Monday, 23 May 2005

This presentation is part of: Biological Chemistry Posters

Effects of phytoplankton and eelgrass uptake on bioavailability of toxic trace metals in marine environments

Peter R. Pascucci and Steven W. Sabean. Community College of Denver, Denver, CO

The bioavailability of metals in marine waters has been an issue of concern for environmental scientists for several years now. No longer are total (bulk) measured concentrations the only environmental factor considered in both risk assessment and fate/transport mechanisms. The actual trace and ultra-trace level concentrations of metals that are potentially metabolized by specific organisms are considered hazardous. This type of study may also have impacts on chemical elements or compounds that are considered nutrients to marine life.

The marine phytoplankton T. suecica, and Atlantic eelgrass species Z. marina were investigated for divalent Ni, Cd, Cu, Pb, and Zn ion uptake with comparisons for both live algal cells versus lysed cells. The lysed cells would be a quantitative indicator for bioavailable metals concentrations leaching into the marine water column, with possible effects on other organisms. The eelgrass was chosen due to its larger surface area than individual phytoplankton cells, which are more effectively utilized in aggregate.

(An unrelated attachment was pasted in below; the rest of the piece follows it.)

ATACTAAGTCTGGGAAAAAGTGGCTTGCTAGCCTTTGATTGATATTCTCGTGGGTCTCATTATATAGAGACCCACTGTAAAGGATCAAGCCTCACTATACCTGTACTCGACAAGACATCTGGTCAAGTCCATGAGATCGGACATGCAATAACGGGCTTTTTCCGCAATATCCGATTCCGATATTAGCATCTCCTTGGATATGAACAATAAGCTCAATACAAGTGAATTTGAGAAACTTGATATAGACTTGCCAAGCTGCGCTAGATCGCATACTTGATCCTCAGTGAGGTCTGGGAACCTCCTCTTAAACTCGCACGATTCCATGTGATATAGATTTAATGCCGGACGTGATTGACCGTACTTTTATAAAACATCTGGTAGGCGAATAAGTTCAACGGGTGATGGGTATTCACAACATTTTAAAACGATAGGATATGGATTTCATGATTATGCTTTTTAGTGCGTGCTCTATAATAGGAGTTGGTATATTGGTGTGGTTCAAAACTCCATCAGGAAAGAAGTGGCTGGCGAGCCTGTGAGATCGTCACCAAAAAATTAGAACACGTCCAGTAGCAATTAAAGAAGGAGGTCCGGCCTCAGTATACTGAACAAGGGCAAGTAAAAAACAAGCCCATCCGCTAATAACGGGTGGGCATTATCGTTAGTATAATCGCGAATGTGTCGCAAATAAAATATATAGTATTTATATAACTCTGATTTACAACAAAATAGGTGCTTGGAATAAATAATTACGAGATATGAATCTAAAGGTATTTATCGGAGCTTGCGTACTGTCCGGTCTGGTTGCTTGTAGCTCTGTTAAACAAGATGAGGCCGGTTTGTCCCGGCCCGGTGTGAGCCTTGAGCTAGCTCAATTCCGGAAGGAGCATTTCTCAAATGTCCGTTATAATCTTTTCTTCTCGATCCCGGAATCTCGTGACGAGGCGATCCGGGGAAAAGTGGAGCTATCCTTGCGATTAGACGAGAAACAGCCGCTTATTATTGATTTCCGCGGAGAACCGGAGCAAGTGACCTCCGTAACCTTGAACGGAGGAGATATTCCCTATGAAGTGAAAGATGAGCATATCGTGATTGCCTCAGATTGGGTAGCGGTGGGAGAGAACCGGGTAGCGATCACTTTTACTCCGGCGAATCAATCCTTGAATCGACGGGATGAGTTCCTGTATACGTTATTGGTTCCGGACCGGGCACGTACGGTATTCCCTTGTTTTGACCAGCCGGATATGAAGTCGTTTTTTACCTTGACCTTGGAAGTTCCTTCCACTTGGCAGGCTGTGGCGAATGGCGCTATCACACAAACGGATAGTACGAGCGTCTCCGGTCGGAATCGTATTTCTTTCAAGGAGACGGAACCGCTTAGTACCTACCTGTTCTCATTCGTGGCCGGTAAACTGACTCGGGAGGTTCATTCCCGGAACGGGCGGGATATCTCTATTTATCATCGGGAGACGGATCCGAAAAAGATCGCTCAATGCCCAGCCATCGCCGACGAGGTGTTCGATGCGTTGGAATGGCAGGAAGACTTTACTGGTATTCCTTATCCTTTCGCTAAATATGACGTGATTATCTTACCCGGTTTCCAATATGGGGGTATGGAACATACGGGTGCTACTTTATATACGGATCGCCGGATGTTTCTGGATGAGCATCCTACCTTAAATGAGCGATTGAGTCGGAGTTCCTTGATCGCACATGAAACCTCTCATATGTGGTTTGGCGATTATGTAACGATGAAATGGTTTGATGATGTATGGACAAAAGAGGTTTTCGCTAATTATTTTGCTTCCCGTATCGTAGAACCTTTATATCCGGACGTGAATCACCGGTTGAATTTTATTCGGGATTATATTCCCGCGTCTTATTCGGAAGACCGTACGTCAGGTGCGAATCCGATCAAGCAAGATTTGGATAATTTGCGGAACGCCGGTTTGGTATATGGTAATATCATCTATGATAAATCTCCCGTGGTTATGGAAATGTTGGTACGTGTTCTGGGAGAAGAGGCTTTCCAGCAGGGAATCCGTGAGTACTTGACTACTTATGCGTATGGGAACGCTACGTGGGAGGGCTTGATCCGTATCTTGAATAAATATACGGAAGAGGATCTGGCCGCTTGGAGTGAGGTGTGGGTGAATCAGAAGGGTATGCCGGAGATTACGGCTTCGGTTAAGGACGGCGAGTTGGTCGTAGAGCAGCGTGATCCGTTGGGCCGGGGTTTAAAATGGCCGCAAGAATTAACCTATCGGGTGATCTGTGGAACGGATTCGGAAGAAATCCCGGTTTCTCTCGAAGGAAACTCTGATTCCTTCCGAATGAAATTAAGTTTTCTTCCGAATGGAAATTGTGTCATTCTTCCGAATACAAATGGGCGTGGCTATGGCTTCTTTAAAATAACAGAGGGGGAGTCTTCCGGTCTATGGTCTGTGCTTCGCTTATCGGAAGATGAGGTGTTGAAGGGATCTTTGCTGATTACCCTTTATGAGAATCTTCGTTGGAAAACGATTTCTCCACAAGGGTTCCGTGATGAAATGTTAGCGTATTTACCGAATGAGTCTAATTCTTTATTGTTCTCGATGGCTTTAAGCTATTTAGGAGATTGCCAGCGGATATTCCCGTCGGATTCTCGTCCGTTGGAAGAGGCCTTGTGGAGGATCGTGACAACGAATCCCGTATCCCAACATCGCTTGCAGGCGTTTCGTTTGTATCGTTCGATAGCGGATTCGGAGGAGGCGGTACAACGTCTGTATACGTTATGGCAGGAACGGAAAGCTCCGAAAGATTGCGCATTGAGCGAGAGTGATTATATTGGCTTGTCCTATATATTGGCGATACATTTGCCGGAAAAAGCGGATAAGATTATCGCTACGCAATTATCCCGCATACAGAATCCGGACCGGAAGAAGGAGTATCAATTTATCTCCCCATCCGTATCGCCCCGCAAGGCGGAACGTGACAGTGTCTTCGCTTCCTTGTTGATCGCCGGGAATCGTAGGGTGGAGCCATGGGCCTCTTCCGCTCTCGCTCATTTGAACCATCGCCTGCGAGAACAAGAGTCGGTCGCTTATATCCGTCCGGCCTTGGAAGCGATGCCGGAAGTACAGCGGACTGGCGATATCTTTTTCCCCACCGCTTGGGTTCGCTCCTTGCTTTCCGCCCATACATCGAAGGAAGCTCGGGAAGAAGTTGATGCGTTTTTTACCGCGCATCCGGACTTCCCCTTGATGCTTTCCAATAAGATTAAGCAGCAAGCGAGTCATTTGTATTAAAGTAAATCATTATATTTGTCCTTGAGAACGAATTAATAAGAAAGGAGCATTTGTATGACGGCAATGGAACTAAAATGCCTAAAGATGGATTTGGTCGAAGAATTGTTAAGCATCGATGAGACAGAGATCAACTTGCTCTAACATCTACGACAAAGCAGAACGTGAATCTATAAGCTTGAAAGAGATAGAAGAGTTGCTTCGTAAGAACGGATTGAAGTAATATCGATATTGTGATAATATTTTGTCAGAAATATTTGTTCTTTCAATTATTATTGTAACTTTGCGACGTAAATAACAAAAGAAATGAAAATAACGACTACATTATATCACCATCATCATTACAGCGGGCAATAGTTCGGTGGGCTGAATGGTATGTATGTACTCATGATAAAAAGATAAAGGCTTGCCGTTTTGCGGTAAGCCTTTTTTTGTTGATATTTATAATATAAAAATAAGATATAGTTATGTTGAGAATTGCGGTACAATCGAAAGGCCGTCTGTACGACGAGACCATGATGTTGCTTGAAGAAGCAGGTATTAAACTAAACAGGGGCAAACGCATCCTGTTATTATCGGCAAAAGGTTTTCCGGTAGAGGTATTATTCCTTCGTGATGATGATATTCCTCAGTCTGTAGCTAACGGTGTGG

In addition the effect of solubility versus water column temperature was investigated at the preliminary stage for the uptake of the aforementioned metal ions using the phytoplankton T. suecica. Stresses to precipitation equilibria of these metal ions due to temperature fluctuations may mean possible resuspension in the water column leading to a seasonal fluctuation in bioavailability of these metal ions. Another bioavailability dynamic to consider for future experimentation would be seasonal algal blooms, although this may not significantly affect marine plants such as Z. marina. Herbivore organisms that ingest algae must also be scrutinized.

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